Improve Your Résumé as Well as the World

October 1, 2010 Features

What does it mean to be a Rotarian? What is a Rotary Club? Essentially, it is an international community devoted to the eradication and solution of some of the world’s most crippling and unacceptable conditions such as illiteracy, poverty, food shortage, water pollution and, most importantly, isolation. It is amazing what can be accomplished when willing people unite to pursue a higher goal. I have seen it, and I have also seen the banality of no action, or even, action in isolation. It is the state of the world that we live in where problems can be too much for one individual to overcome. But when that individual becomes a part of a community, devoted to a common purpose, great things are possible. Because of Rotary club, all of this is possible.

Being a Rotarian is all about “fellowship through service,” to quote the club motto. Rollins Rotary Club President Georgi Georgiev explains it this way: “The idea of our club is to do something different than all those other servant organizations. While they certainly serve their purpose, ours is to come up with projects that not only help the local community, but the global community. When you become a Rotarian you start thinking globally.” Georgiev goes on to list the number of Rotary clubs in other countries. All in all, there are a total of 33,000 Rotary clubs in over 200 countries. The numbers are staggering but even more so when considering that multiple presidents, including John F. Kennedy, and many highly successful businessmen and entrepreneurs were all at one time Rotarians. “Rotary is a great resource for students who are looking to expand their horizons after they graduate,” Georgiev says. “There’s a lot of networking and from this aspect alone we’ve had tremendous interest from students, but it’s important to remember that we go beyond this. A lot of times people join clubs because it looks good on their resume but the focus of the club is really service above self.”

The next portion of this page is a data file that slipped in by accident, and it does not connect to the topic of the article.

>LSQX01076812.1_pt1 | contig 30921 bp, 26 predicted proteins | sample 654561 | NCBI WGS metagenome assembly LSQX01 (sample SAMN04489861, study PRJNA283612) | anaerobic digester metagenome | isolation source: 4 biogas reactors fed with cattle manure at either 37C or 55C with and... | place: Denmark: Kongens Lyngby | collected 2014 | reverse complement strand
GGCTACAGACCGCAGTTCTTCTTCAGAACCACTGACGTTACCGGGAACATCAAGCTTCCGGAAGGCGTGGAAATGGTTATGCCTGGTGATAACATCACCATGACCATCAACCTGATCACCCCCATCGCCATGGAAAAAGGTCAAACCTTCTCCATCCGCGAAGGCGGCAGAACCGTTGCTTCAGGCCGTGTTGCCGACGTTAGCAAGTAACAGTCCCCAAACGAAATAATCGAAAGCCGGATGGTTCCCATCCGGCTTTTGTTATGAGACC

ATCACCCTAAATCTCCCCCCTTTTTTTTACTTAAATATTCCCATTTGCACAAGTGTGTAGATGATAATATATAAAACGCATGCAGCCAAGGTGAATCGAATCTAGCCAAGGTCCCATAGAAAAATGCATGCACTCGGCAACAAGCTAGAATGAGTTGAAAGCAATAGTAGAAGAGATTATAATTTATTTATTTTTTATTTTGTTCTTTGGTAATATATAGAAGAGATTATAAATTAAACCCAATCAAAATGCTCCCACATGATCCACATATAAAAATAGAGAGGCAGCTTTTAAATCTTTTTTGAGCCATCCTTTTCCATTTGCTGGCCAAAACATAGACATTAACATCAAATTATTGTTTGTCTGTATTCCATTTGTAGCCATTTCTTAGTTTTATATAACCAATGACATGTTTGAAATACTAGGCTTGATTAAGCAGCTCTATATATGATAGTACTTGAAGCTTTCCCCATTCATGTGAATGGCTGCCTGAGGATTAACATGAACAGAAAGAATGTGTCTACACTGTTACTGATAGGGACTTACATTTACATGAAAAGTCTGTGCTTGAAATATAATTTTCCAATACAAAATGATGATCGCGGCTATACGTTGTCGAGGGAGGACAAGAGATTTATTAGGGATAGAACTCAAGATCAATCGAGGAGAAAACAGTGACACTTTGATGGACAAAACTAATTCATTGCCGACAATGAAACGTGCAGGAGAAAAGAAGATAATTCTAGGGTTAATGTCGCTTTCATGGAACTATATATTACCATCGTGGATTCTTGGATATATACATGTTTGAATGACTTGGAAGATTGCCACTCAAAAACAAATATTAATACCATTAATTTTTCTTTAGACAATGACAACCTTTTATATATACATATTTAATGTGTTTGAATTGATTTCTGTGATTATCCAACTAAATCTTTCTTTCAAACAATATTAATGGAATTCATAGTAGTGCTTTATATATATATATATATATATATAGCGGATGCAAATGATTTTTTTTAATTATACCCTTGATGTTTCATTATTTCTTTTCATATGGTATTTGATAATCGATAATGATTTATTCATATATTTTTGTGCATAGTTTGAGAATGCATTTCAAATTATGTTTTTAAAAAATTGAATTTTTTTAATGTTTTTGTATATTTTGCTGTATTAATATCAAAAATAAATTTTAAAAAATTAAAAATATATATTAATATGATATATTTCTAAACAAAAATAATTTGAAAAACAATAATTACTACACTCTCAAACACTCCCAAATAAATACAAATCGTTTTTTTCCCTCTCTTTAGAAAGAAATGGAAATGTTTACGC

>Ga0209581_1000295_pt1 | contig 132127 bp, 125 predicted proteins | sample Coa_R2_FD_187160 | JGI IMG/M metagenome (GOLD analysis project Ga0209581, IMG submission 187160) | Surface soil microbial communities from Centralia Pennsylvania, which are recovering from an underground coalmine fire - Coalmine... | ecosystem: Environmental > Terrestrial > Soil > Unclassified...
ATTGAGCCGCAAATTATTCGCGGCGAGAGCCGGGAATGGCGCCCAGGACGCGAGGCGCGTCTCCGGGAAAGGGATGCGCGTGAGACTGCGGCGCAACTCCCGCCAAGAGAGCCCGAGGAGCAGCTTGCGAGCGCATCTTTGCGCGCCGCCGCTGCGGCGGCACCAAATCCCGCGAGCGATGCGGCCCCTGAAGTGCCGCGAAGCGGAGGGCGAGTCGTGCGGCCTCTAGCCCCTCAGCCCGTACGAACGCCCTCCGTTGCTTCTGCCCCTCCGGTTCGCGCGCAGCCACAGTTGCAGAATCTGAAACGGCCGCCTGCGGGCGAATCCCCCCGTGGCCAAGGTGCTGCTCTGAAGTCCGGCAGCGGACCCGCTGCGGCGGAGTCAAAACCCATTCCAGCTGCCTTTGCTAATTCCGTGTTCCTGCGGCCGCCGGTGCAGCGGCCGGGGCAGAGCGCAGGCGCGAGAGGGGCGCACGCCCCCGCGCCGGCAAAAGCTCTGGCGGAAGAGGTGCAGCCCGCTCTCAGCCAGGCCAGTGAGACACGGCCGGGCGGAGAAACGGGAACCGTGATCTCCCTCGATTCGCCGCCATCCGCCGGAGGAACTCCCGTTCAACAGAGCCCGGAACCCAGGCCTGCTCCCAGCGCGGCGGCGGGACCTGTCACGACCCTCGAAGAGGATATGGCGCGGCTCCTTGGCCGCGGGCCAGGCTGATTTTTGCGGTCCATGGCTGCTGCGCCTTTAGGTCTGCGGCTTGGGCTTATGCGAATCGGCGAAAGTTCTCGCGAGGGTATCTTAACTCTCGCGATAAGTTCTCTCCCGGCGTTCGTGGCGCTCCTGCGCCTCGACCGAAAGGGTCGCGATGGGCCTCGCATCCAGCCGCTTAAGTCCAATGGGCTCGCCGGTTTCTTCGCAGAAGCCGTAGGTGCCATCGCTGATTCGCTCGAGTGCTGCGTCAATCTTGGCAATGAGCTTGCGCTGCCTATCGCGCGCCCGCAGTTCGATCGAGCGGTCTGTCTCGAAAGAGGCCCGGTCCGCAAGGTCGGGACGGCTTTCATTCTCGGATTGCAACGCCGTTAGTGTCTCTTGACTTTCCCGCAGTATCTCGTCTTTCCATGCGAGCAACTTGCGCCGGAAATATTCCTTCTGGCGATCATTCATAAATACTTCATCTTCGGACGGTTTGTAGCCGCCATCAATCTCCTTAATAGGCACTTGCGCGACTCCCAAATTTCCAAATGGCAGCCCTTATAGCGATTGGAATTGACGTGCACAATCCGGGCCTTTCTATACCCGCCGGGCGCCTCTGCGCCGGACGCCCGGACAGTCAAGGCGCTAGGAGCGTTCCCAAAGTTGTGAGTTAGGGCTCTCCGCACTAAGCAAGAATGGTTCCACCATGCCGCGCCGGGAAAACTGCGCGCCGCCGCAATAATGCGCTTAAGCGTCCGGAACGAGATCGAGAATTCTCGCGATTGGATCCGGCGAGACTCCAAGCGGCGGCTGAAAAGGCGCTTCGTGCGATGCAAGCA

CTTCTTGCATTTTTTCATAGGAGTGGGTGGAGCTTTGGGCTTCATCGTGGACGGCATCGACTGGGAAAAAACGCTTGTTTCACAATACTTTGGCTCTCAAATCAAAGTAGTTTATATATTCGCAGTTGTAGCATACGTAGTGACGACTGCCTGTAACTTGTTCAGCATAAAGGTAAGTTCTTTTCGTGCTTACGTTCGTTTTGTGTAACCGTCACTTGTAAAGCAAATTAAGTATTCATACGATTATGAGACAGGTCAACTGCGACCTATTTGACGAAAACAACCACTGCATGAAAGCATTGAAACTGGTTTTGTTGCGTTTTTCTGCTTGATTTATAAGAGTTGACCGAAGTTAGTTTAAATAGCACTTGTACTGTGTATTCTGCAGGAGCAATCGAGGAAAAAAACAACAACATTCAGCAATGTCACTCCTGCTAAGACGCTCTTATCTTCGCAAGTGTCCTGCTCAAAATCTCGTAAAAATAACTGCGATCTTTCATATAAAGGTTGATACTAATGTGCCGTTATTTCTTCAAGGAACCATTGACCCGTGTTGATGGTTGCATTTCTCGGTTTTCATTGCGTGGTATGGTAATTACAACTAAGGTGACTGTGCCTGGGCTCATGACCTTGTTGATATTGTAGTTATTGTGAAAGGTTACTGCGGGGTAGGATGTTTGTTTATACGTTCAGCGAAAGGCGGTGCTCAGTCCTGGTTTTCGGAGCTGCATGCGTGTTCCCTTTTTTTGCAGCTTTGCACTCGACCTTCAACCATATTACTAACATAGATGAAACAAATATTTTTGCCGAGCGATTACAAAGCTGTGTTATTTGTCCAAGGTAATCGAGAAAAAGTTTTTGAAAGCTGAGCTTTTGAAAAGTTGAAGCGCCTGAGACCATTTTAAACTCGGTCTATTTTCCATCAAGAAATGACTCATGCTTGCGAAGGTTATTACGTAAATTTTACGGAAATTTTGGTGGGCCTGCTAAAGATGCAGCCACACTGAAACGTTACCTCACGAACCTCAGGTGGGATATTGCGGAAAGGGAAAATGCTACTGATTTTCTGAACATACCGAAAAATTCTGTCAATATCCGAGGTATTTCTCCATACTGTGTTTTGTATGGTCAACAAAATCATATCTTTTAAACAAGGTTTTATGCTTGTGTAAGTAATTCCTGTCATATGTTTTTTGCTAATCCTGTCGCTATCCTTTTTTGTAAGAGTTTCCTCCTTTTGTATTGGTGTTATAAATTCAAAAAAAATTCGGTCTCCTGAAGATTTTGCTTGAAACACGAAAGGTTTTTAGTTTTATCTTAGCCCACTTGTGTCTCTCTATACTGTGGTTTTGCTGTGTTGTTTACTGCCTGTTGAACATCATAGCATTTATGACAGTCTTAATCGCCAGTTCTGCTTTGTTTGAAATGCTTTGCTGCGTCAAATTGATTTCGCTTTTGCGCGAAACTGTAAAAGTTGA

It is an important distinction to make, especially in these days when students are willing to do anything to differentiate themselves from their peers. But why not build two bridges at the same time? One could transport you from college to your professional life, and the other could literally bridge the gap between poverty and education, hunger and relief, and disease and a cure.

President Georgiev assures me that, this year, the club will “have the resources to tackle a major international project,” to make an “immediate international difference.” In other words, not only will members get the opportunity to travel abroad, they will get the chance to immerse themselves in another culture by providing a valuable service to those in need.

The first step, however, will be a local one. The next meeting of the Rotary Club will take place Monday, Oct. 4 from 5 to 7 p.m. in the Galloway Room. The purpose of which will be to initiate members and discuss possible projects for the year. This is an opportunity not to be missed.

Membership for Rollins students is free and even entails a little Rotary Club badge. Having the knowledge of the club that I do, I urge everyone to attend and make this year the year you finally decide to get up and start building bridges. For in doing so, you will find that this bridge connects you not only to your present and future potential, but also the rest of the world to theirs.

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